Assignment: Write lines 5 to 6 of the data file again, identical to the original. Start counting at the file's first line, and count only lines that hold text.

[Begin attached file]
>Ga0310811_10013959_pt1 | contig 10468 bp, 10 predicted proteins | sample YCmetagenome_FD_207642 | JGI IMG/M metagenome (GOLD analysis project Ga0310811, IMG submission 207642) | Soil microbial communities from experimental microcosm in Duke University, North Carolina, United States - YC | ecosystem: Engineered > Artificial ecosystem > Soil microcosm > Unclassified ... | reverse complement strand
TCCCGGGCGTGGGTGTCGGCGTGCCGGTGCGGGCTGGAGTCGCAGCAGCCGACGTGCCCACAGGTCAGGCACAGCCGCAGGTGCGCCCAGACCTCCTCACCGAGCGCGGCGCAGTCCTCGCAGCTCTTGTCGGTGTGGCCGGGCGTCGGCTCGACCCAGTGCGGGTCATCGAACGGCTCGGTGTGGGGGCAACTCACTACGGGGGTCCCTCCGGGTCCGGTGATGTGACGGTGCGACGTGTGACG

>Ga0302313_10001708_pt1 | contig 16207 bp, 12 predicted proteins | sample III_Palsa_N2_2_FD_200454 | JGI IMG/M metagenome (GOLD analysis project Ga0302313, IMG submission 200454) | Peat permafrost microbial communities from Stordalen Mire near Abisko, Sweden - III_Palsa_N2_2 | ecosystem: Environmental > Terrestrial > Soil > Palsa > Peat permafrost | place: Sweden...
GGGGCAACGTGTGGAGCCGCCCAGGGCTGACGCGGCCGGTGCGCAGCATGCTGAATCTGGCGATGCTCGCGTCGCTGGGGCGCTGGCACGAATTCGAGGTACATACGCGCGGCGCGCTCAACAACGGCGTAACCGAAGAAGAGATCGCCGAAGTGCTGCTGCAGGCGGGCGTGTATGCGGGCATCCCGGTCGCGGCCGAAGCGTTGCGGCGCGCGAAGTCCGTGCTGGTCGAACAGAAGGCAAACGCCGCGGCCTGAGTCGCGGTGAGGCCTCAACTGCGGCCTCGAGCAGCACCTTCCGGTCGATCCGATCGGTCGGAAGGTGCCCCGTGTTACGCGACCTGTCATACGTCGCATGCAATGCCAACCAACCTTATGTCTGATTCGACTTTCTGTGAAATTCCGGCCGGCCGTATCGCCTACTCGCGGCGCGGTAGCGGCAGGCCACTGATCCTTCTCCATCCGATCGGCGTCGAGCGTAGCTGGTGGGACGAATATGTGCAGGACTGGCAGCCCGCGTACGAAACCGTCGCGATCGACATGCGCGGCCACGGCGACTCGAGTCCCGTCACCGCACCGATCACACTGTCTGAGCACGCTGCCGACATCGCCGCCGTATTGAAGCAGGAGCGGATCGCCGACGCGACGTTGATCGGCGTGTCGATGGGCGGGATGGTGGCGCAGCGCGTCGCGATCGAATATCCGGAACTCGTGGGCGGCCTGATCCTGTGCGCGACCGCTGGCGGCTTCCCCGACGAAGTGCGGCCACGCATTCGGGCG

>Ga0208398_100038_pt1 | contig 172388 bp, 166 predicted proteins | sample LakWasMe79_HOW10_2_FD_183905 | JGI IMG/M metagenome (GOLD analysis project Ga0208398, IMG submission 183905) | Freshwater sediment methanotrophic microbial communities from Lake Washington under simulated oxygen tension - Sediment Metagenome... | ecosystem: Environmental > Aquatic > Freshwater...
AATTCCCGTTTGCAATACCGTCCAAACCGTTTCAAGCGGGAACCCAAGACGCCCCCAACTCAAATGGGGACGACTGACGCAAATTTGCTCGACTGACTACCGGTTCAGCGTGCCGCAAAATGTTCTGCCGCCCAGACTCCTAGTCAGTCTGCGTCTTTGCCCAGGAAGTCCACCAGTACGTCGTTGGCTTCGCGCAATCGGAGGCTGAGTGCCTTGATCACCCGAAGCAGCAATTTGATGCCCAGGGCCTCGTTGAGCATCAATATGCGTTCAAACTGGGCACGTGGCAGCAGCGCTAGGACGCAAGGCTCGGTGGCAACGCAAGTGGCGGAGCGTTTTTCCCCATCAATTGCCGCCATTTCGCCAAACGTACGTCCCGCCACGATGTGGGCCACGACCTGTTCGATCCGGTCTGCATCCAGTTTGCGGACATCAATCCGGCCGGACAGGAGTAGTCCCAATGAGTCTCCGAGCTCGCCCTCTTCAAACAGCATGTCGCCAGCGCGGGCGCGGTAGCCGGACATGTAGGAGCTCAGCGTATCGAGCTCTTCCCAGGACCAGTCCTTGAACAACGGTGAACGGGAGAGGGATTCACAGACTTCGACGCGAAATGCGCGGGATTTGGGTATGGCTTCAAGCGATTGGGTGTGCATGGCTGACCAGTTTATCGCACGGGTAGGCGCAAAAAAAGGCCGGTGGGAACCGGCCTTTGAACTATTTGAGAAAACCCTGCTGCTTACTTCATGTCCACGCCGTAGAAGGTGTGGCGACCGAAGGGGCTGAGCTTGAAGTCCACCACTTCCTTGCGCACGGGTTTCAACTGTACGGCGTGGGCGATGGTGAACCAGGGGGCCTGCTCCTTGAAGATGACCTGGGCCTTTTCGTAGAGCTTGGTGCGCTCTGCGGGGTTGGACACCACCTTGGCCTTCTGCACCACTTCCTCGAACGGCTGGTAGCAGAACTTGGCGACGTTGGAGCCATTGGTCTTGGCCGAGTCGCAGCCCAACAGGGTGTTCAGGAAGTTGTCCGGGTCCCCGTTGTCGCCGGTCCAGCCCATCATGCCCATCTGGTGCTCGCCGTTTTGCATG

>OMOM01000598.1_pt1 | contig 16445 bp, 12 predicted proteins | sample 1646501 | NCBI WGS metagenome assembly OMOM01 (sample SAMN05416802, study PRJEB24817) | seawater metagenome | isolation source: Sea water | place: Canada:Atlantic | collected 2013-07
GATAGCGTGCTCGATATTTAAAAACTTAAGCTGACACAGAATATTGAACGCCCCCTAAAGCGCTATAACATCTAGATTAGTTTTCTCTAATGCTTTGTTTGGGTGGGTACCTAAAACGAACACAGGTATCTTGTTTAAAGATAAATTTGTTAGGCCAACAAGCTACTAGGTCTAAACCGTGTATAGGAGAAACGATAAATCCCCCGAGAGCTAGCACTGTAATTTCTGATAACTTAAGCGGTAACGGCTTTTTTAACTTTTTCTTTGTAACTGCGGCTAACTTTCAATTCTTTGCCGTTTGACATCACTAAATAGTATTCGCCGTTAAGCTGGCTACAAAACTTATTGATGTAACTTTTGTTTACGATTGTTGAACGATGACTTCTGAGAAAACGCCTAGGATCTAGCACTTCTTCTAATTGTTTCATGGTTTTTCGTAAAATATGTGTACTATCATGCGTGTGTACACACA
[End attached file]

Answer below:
>Ga0208398_100038_pt1 | contig 172388 bp, 166 predicted proteins | sample LakWasMe79_HOW10_2_FD_183905 | JGI IMG/M metagenome (GOLD analysis project Ga0208398, IMG submission 183905) | Freshwater sediment methanotrophic microbial communities from Lake Washington under simulated oxygen tension - Sediment Metagenome... | ecosystem: Environmental > Aquatic > Freshwater...
AATTCCCGTTTGCAATACCGTCCAAACCGTTTCAAGCGGGAACCCAAGACGCCCCCAACTCAAATGGGGACGACTGACGCAAATTTGCTCGACTGACTACCGGTTCAGCGTGCCGCAAAATGTTCTGCCGCCCAGACTCCTAGTCAGTCTGCGTCTTTGCCCAGGAAGTCCACCAGTACGTCGTTGGCTTCGCGCAATCGGAGGCTGAGTGCCTTGATCACCCGAAGCAGCAATTTGATGCCCAGGGCCTCGTTGAGCATCAATATGCGTTCAAACTGGGCACGTGGCAGCAGCGCTAGGACGCAAGGCTCGGTGGCAACGCAAGTGGCGGAGCGTTTTTCCCCATCAATTGCCGCCATTTCGCCAAACGTACGTCCCGCCACGATGTGGGCCACGACCTGTTCGATCCGGTCTGCATCCAGTTTGCGGACATCAATCCGGCCGGACAGGAGTAGTCCCAATGAGTCTCCGAGCTCGCCCTCTTCAAACAGCATGTCGCCAGCGCGGGCGCGGTAGCCGGACATGTAGGAGCTCAGCGTATCGAGCTCTTCCCAGGACCAGTCCTTGAACAACGGTGAACGGGAGAGGGATTCACAGACTTCGACGCGAAATGCGCGGGATTTGGGTATGGCTTCAAGCGATTGGGTGTGCATGGCTGACCAGTTTATCGCACGGGTAGGCGCAAAAAAAGGCCGGTGGGAACCGGCCTTTGAACTATTTGAGAAAACCCTGCTGCTTACTTCATGTCCACGCCGTAGAAGGTGTGGCGACCGAAGGGGCTGAGCTTGAAGTCCACCACTTCCTTGCGCACGGGTTTCAACTGTACGGCGTGGGCGATGGTGAACCAGGGGGCCTGCTCCTTGAAGATGACCTGGGCCTTTTCGTAGAGCTTGGTGCGCTCTGCGGGGTTGGACACCACCTTGGCCTTCTGCACCACTTCCTCGAACGGCTGGTAGCAGAACTTGGCGACGTTGGAGCCATTGGTCTTGGCCGAGTCGCAGCCCAACAGGGTGTTCAGGAAGTTGTCCGGGTCCCCGTTGTCGCCGGTCCAGCCCATCATGCCCATCTGGTGCTCGCCGTTTTGCATG